German authorities already have certain powers to sanction companies, although no explicit law on corporate criminality exists. Most of the existing provisions are found in the German Act on Regulatory Offences (Ordnungswidrigkeitengesetz, OWiG). In the case of certain violations fines can be imposed on companies and profits gained from offences confiscated.
Pursuant to Section 30 para. 1 OWiG, regulatory fines may be imposed on a corporate entity where someone representing the entity has committed a criminal or regulatory offence in violation of duties imposed on the company by law, or where the company has been enriched or was intended to be enriched. The fines imposed can be up to €10 million for intentional criminal offences and up to €5 million for negligent criminal offences. In the case of regulatory offences the possible fines depend on the offence in question.
Pursuant to Section 130 para. 1 OWiG, further fines might be imposed on an owner of a company as a result of breaches (including by omission) of supervisory measures required to prevent contravention of duties incumbent on the owner. Such measures include the appointment, careful selection and surveillance of supervisory personnel. Regulatory offences may carry fines as high as €1 million, where the breach of duty carries a criminal penalty. Where the breach of duty carries a regulatory fine, the fine depends on the maximum regulatory fine imposable for the breach of duty.
Where the economic advantage gained through the offence is higher than €10 million, the ostensible ‘fine limit’ may even be exceeded and any profits exceeding the regulatory fine may be confiscated.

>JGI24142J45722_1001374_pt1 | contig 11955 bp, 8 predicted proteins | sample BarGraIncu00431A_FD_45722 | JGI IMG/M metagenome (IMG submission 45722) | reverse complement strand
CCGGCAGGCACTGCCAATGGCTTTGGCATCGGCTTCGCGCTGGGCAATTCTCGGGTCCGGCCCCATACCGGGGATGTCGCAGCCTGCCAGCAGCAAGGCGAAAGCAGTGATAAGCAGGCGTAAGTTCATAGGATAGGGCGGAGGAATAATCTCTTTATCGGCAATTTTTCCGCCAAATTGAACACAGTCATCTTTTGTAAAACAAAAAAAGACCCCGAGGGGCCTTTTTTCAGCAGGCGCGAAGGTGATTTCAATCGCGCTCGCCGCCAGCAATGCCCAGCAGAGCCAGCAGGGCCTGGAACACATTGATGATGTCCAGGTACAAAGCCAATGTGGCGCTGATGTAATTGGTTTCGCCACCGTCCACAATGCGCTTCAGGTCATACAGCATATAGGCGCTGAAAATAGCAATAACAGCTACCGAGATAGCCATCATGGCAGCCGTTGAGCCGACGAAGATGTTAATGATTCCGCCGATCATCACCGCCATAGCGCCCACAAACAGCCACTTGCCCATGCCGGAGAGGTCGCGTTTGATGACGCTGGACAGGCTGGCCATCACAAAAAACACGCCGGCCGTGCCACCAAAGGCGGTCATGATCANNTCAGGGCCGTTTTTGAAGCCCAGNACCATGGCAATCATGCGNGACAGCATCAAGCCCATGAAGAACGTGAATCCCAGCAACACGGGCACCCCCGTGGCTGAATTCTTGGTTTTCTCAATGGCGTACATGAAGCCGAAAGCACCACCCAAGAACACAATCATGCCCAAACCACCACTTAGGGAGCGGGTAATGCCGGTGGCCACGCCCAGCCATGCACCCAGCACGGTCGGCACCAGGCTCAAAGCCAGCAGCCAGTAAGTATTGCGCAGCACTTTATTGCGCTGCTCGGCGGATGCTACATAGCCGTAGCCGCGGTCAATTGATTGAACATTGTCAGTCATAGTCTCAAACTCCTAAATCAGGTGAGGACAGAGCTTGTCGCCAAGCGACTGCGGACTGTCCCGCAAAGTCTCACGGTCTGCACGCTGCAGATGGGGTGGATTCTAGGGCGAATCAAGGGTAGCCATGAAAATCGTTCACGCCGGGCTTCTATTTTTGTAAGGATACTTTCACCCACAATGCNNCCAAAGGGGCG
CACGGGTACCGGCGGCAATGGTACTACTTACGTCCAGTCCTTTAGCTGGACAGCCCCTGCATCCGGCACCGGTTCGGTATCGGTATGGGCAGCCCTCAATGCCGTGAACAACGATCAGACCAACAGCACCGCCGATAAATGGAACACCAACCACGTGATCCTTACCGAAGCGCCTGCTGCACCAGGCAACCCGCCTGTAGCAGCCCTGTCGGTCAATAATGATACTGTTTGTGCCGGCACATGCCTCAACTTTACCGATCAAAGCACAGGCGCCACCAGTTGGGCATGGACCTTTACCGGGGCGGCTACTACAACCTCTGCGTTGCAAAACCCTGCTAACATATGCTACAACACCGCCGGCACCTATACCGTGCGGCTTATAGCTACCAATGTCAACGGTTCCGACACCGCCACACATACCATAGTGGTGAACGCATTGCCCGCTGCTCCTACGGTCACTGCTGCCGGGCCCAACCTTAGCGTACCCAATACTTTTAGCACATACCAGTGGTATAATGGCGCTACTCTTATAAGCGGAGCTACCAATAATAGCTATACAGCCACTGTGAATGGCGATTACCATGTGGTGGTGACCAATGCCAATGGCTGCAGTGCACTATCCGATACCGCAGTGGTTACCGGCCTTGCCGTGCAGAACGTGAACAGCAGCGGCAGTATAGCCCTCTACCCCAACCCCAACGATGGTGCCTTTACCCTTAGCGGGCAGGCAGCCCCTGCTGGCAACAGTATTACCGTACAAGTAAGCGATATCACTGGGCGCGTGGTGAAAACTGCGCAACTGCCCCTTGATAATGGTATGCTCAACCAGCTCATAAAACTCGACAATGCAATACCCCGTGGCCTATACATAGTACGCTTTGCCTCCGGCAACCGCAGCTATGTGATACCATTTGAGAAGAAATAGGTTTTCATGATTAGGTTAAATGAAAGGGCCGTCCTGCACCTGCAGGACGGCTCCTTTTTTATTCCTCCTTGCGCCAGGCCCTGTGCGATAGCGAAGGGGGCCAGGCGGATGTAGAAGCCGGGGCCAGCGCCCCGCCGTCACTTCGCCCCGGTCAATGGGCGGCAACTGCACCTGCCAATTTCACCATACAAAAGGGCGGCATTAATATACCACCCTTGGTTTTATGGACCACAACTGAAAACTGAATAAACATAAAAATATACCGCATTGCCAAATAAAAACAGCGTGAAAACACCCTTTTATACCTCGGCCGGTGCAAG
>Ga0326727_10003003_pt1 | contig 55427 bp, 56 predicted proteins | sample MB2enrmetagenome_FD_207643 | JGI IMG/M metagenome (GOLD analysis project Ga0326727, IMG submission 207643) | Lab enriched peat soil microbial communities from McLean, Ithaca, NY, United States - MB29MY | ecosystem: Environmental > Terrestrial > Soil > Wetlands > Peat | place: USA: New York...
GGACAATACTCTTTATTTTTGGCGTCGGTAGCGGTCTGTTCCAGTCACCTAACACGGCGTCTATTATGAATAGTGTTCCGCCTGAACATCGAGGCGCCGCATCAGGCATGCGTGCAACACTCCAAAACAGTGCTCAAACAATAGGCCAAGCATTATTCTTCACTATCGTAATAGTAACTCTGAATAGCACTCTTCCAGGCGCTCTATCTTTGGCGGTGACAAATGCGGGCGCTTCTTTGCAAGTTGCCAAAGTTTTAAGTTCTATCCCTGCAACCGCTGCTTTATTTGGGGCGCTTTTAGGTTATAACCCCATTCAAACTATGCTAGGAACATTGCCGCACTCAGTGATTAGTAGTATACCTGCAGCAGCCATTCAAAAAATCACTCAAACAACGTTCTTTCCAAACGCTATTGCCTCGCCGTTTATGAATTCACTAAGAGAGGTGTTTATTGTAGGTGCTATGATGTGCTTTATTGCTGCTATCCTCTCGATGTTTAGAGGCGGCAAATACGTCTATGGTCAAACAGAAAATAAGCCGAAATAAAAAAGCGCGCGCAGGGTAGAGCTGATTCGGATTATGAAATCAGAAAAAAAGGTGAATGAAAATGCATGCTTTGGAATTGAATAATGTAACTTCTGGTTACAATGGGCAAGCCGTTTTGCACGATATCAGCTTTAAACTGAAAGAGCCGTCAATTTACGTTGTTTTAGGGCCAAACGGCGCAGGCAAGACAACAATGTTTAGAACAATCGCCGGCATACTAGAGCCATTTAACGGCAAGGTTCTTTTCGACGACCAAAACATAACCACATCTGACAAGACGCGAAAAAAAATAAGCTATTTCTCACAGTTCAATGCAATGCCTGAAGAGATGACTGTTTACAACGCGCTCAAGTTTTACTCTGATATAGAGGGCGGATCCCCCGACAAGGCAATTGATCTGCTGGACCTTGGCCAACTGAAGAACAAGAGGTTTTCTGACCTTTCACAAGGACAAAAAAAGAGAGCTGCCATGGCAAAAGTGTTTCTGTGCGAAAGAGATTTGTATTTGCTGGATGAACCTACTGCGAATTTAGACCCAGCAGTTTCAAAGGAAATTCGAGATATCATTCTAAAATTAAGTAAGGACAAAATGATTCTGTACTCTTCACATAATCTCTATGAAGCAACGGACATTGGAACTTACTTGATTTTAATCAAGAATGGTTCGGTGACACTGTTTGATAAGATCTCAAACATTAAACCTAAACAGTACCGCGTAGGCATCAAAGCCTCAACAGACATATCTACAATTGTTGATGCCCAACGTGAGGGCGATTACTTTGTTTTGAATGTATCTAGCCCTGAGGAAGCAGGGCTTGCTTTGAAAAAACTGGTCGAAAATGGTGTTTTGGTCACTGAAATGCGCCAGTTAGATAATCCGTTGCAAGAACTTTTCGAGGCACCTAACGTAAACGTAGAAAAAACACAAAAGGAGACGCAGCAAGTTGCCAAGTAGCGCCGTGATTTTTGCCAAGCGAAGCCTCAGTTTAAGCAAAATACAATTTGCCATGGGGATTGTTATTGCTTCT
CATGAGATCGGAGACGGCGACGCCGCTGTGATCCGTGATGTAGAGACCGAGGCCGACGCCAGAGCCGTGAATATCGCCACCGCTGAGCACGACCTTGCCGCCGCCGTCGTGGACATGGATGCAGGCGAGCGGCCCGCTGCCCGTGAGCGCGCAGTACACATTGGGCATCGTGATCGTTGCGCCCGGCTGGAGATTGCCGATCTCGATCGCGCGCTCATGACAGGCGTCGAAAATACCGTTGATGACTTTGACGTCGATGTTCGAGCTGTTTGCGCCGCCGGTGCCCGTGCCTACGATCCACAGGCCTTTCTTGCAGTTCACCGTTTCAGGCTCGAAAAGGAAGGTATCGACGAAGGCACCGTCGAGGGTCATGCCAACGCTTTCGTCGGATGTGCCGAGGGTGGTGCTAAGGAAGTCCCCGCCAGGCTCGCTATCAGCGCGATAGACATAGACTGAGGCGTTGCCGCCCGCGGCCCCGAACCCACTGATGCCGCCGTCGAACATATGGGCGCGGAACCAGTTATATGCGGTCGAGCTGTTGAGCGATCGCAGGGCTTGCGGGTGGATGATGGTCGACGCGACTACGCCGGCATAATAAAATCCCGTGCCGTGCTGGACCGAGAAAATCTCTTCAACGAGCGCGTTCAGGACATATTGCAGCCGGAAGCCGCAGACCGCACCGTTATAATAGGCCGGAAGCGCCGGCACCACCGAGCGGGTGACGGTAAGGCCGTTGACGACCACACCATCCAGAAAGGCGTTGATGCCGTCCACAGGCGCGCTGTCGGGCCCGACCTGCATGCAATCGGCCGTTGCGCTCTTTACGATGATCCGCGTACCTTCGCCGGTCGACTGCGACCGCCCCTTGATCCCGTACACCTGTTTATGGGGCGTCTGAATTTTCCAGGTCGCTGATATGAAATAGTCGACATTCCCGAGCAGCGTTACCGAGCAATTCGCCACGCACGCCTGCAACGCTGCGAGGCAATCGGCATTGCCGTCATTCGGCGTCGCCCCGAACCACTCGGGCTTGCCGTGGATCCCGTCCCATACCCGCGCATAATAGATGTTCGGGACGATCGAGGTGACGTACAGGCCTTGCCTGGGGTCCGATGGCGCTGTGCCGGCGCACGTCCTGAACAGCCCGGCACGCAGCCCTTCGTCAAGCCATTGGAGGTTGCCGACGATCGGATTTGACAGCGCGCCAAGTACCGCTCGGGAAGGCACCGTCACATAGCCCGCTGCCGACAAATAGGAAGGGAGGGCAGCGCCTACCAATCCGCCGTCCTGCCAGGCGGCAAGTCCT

While it is clear that the authorities already have the powers to impose considerable fines, under the Act on Regulatory Offences, fines are subject to the authorities’ discretion (known as Opportunitätsprinzip). In contrast, if corporate offences were to be qualified as crimes, prosecution would be mandatory (known as Legalitätsprinzip). Statistics indicate that the present system of penalties apparently lacks efficiency: although a high number of corporate crimes come to the attention of the authorities every year (e.g. 71,000 cases in 2013 and 63,000 cases in 2014), public prosecutors very rarely make use of the powers to impose regulatory fines on corporations. One reason for this situation is that according to the provisions of the Act on Regulatory Offences it is necessary to prove the individual guilt of a member or the owner of the affected corporation.
To overcome this problem, the provisions of the proposed draft corporate criminal code do not require individual guilt to be proved. The draft code addresses the corporate itself and the imposition of a fine does not depend on an individual being accused. For example, the corporate would be liable in cases of corporate-related offences committed by personnel engaged in positions with substantial responsibility, or in cases where responsibilities within the corporate are unevenly distributed. Further sanctions can follow from the violation of supervisory duties by decision-makers of the corporation.